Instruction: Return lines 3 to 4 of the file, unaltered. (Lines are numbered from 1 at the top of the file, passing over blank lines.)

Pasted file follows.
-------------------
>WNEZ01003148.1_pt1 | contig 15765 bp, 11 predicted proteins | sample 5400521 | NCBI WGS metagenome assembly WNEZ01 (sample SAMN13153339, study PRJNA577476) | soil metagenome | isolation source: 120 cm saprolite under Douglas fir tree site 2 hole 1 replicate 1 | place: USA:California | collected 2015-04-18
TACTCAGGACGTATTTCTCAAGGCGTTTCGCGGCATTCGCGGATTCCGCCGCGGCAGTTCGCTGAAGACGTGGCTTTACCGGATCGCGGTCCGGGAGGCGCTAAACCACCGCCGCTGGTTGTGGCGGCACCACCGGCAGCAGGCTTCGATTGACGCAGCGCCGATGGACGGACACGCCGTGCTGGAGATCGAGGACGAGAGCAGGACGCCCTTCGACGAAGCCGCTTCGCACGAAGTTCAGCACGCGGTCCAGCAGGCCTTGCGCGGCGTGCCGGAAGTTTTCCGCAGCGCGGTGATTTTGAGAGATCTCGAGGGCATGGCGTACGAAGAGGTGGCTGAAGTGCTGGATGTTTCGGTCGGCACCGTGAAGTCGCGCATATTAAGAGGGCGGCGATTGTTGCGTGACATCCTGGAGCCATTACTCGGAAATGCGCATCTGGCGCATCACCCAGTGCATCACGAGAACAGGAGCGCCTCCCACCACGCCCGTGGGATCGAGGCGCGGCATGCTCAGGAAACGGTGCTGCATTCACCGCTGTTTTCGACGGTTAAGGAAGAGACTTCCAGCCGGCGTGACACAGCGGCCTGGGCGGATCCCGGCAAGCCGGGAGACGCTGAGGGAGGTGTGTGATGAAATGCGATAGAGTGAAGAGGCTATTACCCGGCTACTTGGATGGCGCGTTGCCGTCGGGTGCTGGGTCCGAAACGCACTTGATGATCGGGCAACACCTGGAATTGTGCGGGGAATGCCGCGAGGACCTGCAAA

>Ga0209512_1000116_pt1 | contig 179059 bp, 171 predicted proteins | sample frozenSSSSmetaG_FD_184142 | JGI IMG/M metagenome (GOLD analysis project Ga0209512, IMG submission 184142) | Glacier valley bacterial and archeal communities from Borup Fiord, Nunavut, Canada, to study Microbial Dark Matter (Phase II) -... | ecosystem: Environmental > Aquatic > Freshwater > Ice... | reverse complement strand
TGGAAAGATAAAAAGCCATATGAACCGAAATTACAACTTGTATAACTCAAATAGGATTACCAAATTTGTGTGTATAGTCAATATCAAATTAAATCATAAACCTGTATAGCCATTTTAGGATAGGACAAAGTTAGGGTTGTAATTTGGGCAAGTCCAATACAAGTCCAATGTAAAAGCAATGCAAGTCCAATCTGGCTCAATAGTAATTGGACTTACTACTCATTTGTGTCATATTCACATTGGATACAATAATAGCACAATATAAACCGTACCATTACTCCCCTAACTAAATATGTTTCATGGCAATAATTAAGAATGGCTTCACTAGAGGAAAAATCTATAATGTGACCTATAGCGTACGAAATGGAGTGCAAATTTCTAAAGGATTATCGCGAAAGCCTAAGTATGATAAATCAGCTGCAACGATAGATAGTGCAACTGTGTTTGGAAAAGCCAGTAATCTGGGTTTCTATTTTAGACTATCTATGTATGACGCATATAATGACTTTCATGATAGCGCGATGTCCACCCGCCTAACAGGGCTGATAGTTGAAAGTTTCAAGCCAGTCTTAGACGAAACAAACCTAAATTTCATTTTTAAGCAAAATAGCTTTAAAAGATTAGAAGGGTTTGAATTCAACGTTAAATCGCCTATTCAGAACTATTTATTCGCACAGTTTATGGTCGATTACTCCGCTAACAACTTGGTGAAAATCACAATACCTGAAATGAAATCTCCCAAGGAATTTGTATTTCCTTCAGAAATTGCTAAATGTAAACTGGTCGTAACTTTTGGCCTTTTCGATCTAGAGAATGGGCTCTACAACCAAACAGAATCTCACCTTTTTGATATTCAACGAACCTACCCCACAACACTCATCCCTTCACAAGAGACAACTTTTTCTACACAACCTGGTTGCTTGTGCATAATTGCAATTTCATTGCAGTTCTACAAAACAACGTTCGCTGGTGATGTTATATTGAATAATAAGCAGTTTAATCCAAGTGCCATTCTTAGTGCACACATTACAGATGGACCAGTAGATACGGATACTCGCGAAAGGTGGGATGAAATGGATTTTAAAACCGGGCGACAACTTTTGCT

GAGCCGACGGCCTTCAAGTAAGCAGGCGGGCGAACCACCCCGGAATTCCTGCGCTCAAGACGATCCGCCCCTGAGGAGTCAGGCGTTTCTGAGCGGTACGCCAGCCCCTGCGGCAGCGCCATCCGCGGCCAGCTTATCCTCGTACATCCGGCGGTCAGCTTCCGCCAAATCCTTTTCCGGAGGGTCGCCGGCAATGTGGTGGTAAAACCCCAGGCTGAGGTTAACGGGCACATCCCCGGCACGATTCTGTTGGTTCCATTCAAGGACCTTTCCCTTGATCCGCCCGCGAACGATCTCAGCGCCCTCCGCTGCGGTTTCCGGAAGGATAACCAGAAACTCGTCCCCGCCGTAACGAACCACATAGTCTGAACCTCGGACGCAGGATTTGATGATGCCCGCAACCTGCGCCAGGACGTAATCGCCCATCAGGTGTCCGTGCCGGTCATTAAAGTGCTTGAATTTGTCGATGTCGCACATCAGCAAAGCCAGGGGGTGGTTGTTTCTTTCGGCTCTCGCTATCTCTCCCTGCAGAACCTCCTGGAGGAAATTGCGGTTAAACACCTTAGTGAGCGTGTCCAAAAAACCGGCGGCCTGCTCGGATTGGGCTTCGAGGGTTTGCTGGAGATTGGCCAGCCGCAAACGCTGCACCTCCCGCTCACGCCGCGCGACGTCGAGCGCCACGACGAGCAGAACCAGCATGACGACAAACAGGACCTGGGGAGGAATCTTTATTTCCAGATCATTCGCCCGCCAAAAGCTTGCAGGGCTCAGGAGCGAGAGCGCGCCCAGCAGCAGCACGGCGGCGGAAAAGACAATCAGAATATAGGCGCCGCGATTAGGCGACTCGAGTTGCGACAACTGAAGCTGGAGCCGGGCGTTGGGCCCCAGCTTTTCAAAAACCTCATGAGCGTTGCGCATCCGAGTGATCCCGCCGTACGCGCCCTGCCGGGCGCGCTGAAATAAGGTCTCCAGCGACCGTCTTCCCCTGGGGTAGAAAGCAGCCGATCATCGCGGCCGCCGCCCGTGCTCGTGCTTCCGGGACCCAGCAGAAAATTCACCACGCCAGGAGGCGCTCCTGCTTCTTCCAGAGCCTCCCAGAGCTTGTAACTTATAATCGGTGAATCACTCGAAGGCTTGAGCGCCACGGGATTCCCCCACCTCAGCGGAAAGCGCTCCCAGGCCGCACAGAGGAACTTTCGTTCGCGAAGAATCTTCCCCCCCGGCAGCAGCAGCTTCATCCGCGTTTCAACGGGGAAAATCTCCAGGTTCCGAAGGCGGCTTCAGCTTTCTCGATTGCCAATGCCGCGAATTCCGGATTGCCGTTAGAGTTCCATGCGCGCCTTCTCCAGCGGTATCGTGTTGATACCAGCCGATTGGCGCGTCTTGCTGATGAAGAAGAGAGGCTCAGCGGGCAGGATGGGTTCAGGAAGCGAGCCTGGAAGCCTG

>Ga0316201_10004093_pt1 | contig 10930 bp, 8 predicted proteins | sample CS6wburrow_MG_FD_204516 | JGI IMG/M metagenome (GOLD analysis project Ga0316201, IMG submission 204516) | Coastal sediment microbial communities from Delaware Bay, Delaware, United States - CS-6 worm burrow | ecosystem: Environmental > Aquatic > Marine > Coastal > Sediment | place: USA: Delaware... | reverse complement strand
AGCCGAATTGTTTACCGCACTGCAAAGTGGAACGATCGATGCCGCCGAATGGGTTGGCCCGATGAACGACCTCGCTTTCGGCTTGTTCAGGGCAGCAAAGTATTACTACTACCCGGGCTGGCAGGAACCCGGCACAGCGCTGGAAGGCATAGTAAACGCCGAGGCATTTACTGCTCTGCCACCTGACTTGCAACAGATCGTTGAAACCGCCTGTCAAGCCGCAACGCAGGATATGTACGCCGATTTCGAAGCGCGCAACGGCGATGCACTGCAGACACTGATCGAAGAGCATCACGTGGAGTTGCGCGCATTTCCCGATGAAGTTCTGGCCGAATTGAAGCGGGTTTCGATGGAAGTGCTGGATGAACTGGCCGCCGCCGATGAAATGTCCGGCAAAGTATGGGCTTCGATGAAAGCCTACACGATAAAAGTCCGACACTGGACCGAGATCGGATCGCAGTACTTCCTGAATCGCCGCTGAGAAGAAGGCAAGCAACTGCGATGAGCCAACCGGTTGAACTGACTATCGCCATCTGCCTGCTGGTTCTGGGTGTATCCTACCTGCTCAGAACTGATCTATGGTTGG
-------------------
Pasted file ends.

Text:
>Ga0209512_1000116_pt1 | contig 179059 bp, 171 predicted proteins | sample frozenSSSSmetaG_FD_184142 | JGI IMG/M metagenome (GOLD analysis project Ga0209512, IMG submission 184142) | Glacier valley bacterial and archeal communities from Borup Fiord, Nunavut, Canada, to study Microbial Dark Matter (Phase II) -... | ecosystem: Environmental > Aquatic > Freshwater > Ice... | reverse complement strand
TGGAAAGATAAAAAGCCATATGAACCGAAATTACAACTTGTATAACTCAAATAGGATTACCAAATTTGTGTGTATAGTCAATATCAAATTAAATCATAAACCTGTATAGCCATTTTAGGATAGGACAAAGTTAGGGTTGTAATTTGGGCAAGTCCAATACAAGTCCAATGTAAAAGCAATGCAAGTCCAATCTGGCTCAATAGTAATTGGACTTACTACTCATTTGTGTCATATTCACATTGGATACAATAATAGCACAATATAAACCGTACCATTACTCCCCTAACTAAATATGTTTCATGGCAATAATTAAGAATGGCTTCACTAGAGGAAAAATCTATAATGTGACCTATAGCGTACGAAATGGAGTGCAAATTTCTAAAGGATTATCGCGAAAGCCTAAGTATGATAAATCAGCTGCAACGATAGATAGTGCAACTGTGTTTGGAAAAGCCAGTAATCTGGGTTTCTATTTTAGACTATCTATGTATGACGCATATAATGACTTTCATGATAGCGCGATGTCCACCCGCCTAACAGGGCTGATAGTTGAAAGTTTCAAGCCAGTCTTAGACGAAACAAACCTAAATTTCATTTTTAAGCAAAATAGCTTTAAAAGATTAGAAGGGTTTGAATTCAACGTTAAATCGCCTATTCAGAACTATTTATTCGCACAGTTTATGGTCGATTACTCCGCTAACAACTTGGTGAAAATCACAATACCTGAAATGAAATCTCCCAAGGAATTTGTATTTCCTTCAGAAATTGCTAAATGTAAACTGGTCGTAACTTTTGGCCTTTTCGATCTAGAGAATGGGCTCTACAACCAAACAGAATCTCACCTTTTTGATATTCAACGAACCTACCCCACAACACTCATCCCTTCACAAGAGACAACTTTTTCTACACAACCTGGTTGCTTGTGCATAATTGCAATTTCATTGCAGTTCTACAAAACAACGTTCGCTGGTGATGTTATATTGAATAATAAGCAGTTTAATCCAAGTGCCATTCTTAGTGCACACATTACAGATGGACCAGTAGATACGGATACTCGCGAAAGGTGGGATGAAATGGATTTTAAAACCGGGCGACAACTTTTGCT